• Abdulina, S.A. (1999). Spisok Sosudistykn Rastenii Kazakhstana: 1-187. Academy of Sciences, Almaty, Kazakhstan.
    • Flora of North America Editorial Committee (1997). Flora of North America North of Mexico 3: 1-590. Oxford University Press, New York, Oxford.
    • Tutin, T.G. & al. (eds.) (1993). Flora Europaea ed. 2, 1: 1-581. Cambridge University Press.
    • Barkalov, V.Y. (ed.) (1991). Plantae Vasculares Orientalis Extremi Sovietici 5: 1-388. Nauka, Leningrad.
    • Hedberg, I. & Edwards, S. (eds.) (1989 publ. 1990). Flora of Ethiopia and Eritrea 3: 1-659. The National Herbarium, Addis Ababa University, Ethiopia & The Department of Systematic Botany, Upps.
    • Ovczinnikov, P.N. (ed.) (1968). Flora Tadzhikskoi SSR 3: 1-710. Izd-vo Akademii nauk SSSR, Moskva.
    • Korovin, E.P. & Vvedensky, A.I. (eds.) (1953). Flora Uzbekistana 2: 1-547. Izd-va Akademii nauk Uzbekskoi SSR, Tashkent.

    Literature

    Kew Species Profiles
    • USDA Forestry Service (2009). Index of Species Information: Urtica dioica (accessed online 29 September 2009).
    • Jellin, J.M., Gregory, P.J., et al. (2008). Pharmacist's Letter/Prescriber's Letter Natural Medicines Comprehensive Database. 10th Ed. Therapeutic Research Faculty, Stockton.
    • Davidson, A. (2006). The Oxford Companion to Food. 2nd Ed.Oxford University Press, Oxford.
    • Warren, P. (2006). 101 uses for stinging nettles. Wildeye, UK.
    • Milliken, W. & Bridgewater, S. (2004). Flora Celtica – People and Plants in Scotland. Birlinn, Edinburgh.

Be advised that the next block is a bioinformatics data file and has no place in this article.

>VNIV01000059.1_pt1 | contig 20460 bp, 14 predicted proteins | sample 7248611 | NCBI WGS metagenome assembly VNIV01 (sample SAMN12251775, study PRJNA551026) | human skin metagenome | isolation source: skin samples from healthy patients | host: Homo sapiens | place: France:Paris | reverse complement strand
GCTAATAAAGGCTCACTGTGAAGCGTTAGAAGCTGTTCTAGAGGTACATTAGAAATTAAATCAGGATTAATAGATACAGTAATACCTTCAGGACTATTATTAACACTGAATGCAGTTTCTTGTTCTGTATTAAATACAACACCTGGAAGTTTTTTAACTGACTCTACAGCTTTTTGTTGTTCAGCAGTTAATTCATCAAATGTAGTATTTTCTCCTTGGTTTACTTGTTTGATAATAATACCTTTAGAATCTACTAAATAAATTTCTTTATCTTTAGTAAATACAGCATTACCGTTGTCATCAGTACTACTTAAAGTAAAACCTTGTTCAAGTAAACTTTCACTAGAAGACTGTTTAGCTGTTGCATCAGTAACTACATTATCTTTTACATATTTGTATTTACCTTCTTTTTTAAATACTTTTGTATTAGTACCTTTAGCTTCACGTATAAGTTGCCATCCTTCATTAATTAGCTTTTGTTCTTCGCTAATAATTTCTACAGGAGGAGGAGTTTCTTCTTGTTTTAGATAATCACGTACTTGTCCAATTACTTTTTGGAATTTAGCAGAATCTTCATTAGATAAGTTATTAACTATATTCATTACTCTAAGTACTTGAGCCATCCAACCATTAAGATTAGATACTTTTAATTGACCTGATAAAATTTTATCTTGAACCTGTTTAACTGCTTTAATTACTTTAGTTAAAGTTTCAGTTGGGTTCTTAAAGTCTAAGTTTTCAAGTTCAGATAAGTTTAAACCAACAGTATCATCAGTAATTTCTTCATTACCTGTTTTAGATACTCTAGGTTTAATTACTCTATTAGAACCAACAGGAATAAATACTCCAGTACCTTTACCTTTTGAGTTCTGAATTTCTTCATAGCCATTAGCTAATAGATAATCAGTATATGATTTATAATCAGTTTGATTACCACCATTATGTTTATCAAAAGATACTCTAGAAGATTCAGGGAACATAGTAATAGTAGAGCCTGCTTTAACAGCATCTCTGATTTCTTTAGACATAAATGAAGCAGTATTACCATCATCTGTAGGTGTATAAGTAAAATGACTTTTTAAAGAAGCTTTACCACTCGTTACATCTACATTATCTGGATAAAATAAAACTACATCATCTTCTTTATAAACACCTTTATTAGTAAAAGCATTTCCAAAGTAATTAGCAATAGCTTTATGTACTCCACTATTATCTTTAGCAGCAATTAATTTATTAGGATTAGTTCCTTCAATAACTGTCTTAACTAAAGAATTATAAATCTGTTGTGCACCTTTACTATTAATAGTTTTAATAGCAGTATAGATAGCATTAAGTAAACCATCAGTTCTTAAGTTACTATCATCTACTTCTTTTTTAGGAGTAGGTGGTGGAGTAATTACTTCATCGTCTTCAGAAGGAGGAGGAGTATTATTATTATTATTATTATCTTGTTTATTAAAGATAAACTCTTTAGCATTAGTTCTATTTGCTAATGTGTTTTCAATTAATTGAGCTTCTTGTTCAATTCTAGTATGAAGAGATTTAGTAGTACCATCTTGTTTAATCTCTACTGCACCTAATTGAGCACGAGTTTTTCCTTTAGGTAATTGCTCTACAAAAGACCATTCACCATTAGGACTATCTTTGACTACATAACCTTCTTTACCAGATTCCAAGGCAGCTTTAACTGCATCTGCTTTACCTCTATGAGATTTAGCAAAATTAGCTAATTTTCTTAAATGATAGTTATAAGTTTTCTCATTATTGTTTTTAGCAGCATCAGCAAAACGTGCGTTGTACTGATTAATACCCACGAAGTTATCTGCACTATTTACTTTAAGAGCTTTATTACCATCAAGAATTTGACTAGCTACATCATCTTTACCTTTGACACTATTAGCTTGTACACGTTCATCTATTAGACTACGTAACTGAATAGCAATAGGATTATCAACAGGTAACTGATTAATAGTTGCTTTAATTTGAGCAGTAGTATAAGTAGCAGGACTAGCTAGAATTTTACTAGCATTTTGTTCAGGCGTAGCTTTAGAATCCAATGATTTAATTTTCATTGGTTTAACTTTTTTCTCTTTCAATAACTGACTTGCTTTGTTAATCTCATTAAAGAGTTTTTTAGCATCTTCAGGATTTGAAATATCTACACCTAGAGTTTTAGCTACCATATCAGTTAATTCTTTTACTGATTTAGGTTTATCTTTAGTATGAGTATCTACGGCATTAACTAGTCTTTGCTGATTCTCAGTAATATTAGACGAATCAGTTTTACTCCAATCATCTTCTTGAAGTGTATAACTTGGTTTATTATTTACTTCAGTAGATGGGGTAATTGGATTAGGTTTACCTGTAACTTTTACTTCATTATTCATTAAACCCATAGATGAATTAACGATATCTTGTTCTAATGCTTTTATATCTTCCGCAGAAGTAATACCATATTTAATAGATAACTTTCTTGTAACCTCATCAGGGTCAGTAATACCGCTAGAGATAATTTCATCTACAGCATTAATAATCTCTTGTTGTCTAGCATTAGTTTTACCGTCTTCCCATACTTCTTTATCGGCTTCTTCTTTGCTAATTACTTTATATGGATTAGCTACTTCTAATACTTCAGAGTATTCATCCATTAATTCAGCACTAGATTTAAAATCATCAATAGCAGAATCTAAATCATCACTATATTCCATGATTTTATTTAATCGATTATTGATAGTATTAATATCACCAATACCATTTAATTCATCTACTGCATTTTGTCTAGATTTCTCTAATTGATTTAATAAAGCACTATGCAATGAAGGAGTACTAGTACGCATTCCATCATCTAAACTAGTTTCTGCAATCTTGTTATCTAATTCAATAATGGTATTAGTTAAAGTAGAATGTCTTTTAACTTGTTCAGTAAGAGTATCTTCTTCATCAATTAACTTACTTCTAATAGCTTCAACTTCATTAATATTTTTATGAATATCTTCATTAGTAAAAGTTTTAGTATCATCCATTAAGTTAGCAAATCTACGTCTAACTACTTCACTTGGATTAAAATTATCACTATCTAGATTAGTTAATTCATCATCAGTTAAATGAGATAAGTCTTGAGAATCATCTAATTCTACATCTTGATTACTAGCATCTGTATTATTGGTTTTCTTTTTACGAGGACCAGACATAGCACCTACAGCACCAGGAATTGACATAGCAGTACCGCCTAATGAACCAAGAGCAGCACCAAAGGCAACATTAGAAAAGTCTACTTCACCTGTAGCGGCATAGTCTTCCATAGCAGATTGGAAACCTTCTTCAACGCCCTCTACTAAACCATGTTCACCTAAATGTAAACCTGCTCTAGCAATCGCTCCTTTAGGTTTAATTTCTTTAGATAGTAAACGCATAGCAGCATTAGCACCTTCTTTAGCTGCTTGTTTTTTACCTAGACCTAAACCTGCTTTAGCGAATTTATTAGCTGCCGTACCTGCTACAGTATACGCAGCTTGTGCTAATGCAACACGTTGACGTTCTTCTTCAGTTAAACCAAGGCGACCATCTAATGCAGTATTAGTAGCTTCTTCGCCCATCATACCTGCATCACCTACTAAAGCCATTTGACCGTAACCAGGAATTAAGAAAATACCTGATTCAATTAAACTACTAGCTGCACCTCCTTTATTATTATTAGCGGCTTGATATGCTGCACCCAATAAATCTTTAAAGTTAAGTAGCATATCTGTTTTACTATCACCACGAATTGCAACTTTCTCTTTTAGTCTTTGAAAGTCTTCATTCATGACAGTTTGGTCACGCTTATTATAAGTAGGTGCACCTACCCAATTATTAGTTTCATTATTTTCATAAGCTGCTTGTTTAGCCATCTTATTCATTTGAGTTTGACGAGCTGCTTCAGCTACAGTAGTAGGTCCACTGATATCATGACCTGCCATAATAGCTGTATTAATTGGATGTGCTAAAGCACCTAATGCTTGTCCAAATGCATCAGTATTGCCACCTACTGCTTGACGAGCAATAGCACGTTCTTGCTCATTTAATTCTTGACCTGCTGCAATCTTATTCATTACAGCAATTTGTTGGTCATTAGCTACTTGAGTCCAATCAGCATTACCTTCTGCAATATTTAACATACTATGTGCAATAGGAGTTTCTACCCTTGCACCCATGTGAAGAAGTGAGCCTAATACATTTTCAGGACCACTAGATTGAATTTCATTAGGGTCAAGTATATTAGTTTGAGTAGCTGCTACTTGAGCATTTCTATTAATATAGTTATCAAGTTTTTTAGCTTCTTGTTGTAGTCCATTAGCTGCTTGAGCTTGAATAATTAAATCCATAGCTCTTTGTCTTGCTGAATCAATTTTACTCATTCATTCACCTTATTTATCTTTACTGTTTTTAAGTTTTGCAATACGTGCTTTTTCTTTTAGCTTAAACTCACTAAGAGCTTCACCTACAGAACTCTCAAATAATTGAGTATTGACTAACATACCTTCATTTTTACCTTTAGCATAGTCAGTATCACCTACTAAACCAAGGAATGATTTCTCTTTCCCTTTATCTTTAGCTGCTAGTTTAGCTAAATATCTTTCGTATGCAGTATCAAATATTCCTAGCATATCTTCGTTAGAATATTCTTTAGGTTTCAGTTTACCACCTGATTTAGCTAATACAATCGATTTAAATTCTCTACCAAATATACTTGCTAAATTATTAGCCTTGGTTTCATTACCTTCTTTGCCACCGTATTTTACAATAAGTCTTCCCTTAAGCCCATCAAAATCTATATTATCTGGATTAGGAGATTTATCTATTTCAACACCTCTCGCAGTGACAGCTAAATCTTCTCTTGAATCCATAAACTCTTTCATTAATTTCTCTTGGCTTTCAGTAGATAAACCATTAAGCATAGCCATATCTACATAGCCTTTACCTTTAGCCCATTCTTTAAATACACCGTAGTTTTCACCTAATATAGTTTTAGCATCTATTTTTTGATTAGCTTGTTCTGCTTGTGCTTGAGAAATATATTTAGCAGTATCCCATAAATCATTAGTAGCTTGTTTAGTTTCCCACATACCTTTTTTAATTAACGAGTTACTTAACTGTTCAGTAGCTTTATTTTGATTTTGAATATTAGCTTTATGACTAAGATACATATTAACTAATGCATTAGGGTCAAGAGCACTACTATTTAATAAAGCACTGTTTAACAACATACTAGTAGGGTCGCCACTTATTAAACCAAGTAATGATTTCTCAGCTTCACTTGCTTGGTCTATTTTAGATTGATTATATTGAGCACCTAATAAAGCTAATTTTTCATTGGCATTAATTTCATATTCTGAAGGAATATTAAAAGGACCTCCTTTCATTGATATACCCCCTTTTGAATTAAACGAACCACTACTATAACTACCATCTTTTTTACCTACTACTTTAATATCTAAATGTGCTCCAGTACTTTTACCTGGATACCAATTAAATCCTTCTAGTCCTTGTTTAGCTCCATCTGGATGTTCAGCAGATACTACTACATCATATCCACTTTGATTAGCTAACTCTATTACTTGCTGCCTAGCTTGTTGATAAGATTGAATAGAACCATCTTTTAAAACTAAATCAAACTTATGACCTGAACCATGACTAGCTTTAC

• Prendergast, H.D.V. & Sanderson, H. (2004). Britain's Wild Harvest: the Commercial Uses of Wild Plants and Fungi. Royal Botanic Gardens, Kew.
    • Williamson, E.M. (2003). Potter's Herbal Cyclopaedia. C.W. Daniel, Saffron Walden.

    • Riehemann, K. (1999). Plant extracts from stinging nettle ( Urtica dioica), an antirheumatic remedy, inhibit the proinflammatory transcription factor NF-κB. FEBS Letters. 442: 89-94.
    • Dennis, L. (ed.) (1992). The Ecology of Butterflies in Britain. Oxford University Press, Oxford.
    • Grieve, M. (1984). A Modern Herbal. Edited by Mrs C. F. Leyel. Savvas Publishing, Adelaide; Jonathan Cape Limited, London.
    • Stuart, M. (ed.) (1979). Encyclopedia of Herbs and Herbalism. Orbis, London.
    • Thurston, E.L. (1974). Morphology, fine structure and ontogeny of the stinging emergence of Urtica dioica. American Journal of Botany. 67: 809-817.
    Kew Backbone Distributions
    • Forzza, R.C., Zappi, D. & Souza, V.C. (2016-continuously updated). Flora do Brasil 2020 em construção http://reflora.jbrj.gov.br/reflora/listaBrasil/ConsultaPublicaUC/ResultadoDaConsultaNovaConsulta.do.
    • Bailey, C. & al. (2015). Guide to the Vascular Plants of Tennessee: 1-813. University of Tennessee press.
    • Dobignard, A. & Chatelain, C. (2013). Index synonymique de la flore d'Afrique du nord 5: 1-451. Éditions des conservatoire et jardin botaniques, Genève.
    • Jørgensen, P.M., Nee, M.H. & Beck., S.G. (eds.) (2013). Catálogo de las plantas vasculares de Bolivia Monographs in Systematic Botany from the Missouri Botanical Garden 127: 1-1741. Missouri Botanical Garden.
    • Dimopoulos, P., Raus, T., Bergmeier, E., Constantinidis, T., Iatrou, G., Kokkini, S., Strid, A., & Tzanoudakis, D. (2013). Vascular plants of Greece. An annotated checklist: 1-372. Botanic gardens and botanical museum Berlin-Dahlem, Berlin and Hellenic botanical society, Athens.
    • Lazkov, G.A. & Sultanova, B.A. (2011). Checklist of vascular plants of Kyrgyzstan Norrlinia 24: 1-166.
    • Idárraga-Piedrahita, A., Ortiz, R.D.C., Callejas Posada, R. & Merello, M. (eds.) (2011). Flora de Antioquia: Catálogo de las Plantas Vasculares 2: 1-939. Universidad de Antioquia, Medellín.